“Cavidad más o menos profunda hecha en el espesor de un muro como elemento ornamental, y cuya forma más característica es la de semicilindro abovedado con la base horizontal. Sirve para colocar en ella figuras de objetos decorativos o imágenes religiosas”

“Concavidad en el espesor de un muro, para colocar en ella una estatua, un jarrón u otra cosa”

Applying these concepts within the domestic sphere, we find spaces dedicated to the worship of religious or pagan beliefs. These “niches”, located in the house, have been seen in different times, civilizations, cultures and geographies; such as the “Lararium” in the Roman Domus, the “Butsudan” in the Buddhist culture in Japan, or the private altar in the Western Christian culture… as well as other spaces dedicated to offerings to death and other rites.

However, in a less obvious way, these a priori niches can go unnoticed in the different interior spaces of a house, in a shower, in a closet, against a wall on a shelf with objects, books, images, souvenirs, electrical appliances… with common elements that have acquired a personality through an experience and coexistence that connect us with a memory generally altered by the passage of time to which in some way it comforts us to return. It is about emphasizing these places as daily enablers for introspection where reflecting on various factors such as the passage of time, acquired routines, heritage, cultural, political, social events… through coexistence and almost contemplative use of these places. objects, furniture and spaces intentionally located in the house.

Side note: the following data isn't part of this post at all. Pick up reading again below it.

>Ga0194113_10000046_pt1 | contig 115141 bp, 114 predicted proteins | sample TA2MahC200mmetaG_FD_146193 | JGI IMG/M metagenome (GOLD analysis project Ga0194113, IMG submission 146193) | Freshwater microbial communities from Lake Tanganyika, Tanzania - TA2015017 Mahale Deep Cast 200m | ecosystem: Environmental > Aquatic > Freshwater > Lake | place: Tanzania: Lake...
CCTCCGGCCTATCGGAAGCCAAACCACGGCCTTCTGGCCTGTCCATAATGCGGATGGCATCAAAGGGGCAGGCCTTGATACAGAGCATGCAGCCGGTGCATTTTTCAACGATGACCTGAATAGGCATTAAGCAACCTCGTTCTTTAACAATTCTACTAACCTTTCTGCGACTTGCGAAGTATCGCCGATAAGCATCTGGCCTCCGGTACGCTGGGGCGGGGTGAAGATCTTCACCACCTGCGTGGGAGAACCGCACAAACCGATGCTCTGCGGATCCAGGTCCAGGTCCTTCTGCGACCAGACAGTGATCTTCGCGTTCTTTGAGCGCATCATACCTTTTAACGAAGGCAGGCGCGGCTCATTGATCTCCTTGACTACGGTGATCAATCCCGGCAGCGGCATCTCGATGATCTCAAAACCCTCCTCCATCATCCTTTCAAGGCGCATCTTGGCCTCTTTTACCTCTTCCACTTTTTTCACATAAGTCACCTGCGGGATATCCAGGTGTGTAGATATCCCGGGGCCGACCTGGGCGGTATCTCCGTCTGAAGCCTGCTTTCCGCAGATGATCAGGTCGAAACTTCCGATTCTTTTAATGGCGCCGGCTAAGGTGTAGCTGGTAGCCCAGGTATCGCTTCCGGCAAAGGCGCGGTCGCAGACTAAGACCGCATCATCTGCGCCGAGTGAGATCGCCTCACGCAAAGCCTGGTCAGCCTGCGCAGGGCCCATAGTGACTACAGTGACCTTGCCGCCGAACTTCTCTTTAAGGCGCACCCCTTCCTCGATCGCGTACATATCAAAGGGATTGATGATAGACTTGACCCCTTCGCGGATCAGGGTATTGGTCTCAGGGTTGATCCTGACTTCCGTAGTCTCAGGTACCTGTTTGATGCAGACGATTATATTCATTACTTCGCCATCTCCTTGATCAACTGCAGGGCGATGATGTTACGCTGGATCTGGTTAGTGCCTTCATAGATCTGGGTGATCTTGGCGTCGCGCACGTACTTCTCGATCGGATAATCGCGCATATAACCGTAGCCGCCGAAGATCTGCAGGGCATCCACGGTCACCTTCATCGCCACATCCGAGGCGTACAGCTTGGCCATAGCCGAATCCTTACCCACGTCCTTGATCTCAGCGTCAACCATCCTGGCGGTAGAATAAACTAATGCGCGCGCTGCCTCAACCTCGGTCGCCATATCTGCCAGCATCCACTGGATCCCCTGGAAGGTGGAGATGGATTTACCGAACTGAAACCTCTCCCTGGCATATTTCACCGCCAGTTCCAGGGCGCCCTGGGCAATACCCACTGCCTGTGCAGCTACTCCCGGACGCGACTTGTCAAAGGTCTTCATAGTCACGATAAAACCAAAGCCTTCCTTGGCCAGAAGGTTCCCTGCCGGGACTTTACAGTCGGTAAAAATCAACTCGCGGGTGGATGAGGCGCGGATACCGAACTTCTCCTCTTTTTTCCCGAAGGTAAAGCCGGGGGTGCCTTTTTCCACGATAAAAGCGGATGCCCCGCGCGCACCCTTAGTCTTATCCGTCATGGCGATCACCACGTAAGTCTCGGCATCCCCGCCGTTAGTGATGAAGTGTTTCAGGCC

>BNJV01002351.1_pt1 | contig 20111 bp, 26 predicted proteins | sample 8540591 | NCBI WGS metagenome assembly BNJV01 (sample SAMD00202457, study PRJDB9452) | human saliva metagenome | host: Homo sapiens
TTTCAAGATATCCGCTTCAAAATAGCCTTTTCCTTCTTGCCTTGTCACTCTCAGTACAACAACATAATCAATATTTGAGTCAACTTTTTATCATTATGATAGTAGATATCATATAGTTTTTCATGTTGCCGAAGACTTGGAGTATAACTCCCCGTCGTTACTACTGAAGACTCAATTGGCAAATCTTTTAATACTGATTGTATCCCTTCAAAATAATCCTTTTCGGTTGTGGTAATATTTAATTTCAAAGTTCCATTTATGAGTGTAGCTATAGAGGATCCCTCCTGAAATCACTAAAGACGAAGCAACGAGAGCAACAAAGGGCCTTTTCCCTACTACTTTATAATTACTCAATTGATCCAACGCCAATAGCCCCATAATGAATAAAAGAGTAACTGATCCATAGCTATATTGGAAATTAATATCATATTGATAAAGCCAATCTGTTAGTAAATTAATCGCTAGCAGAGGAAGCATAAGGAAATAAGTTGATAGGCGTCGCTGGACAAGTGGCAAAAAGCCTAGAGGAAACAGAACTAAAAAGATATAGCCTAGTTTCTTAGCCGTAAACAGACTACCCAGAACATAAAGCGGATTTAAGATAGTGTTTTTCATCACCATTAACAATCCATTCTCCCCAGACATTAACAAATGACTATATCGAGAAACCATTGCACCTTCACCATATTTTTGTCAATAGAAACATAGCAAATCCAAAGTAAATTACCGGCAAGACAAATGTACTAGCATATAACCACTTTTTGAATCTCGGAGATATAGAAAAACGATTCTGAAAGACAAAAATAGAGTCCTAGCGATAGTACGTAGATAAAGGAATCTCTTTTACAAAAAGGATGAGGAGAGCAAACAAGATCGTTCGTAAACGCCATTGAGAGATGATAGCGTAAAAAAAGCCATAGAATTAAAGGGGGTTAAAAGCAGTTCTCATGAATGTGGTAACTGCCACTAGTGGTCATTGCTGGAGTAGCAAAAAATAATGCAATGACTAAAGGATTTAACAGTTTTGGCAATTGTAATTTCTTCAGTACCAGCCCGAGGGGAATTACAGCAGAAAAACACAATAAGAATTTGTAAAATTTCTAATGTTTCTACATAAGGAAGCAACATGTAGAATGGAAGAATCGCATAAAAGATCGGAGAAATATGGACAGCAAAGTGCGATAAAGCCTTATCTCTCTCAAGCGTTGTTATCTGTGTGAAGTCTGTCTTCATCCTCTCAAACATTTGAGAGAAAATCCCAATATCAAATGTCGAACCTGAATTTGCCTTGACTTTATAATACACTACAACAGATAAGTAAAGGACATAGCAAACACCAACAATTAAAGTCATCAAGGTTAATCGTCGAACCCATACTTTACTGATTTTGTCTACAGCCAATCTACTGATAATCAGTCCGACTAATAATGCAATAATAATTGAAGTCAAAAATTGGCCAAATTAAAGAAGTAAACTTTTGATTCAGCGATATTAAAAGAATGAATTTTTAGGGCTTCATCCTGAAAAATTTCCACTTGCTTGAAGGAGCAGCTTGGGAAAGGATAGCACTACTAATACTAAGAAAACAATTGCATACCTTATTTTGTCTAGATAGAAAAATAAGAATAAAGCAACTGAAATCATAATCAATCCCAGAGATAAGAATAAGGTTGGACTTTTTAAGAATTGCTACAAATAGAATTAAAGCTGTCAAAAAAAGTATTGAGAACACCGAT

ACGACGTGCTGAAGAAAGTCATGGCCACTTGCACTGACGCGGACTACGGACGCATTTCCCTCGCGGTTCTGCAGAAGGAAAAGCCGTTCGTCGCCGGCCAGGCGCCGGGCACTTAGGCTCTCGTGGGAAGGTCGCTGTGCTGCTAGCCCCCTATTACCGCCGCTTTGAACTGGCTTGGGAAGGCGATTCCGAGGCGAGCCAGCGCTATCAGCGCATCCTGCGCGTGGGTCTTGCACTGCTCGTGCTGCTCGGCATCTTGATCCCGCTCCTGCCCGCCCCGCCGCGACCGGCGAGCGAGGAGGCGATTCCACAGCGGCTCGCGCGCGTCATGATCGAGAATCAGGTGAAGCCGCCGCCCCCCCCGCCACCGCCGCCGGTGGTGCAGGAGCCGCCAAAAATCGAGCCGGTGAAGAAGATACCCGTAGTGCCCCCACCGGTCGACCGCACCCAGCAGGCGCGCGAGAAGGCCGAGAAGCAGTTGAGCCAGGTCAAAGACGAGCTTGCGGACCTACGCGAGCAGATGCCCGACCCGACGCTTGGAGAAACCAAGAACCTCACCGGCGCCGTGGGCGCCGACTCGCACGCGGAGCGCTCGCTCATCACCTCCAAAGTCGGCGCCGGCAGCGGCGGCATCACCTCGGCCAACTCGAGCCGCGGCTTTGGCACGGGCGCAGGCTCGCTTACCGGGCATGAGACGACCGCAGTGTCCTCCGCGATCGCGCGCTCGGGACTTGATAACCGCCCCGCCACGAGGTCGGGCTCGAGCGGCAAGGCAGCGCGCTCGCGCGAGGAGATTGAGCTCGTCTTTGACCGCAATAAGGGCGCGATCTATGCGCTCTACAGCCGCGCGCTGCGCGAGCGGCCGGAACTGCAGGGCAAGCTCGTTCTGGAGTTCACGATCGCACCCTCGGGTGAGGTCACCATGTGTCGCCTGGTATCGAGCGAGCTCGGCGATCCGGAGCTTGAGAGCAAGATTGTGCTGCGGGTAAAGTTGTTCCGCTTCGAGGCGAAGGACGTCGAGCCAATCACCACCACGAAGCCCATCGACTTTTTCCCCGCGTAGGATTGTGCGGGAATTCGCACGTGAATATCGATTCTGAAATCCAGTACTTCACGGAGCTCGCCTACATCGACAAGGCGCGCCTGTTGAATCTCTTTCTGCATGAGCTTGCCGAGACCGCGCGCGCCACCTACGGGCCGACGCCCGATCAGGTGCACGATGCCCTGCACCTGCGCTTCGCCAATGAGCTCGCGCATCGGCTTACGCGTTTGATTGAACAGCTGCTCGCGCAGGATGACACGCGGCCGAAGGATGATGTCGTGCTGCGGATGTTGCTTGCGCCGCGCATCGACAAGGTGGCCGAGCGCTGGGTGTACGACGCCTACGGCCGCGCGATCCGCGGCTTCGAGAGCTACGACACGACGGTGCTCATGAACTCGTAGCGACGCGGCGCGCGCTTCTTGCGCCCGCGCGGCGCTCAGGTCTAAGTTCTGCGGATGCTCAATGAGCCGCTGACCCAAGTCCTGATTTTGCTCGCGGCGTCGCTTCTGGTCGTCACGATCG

The idea of ​​”niche” and “niche” have been represented throughout the history of painting (at first generally in sacred art), giving rise to the pictorial genre of still life or still life, just like the pictorial representation of the window derived in the pictorial genre of landscape. Well, both the niche and the window function as a frame for what they contain, delimiting a part to be highlighted from the rest of certain elements and giving rise to metapictorial games, the painting within the painting.

Carlos Sagrera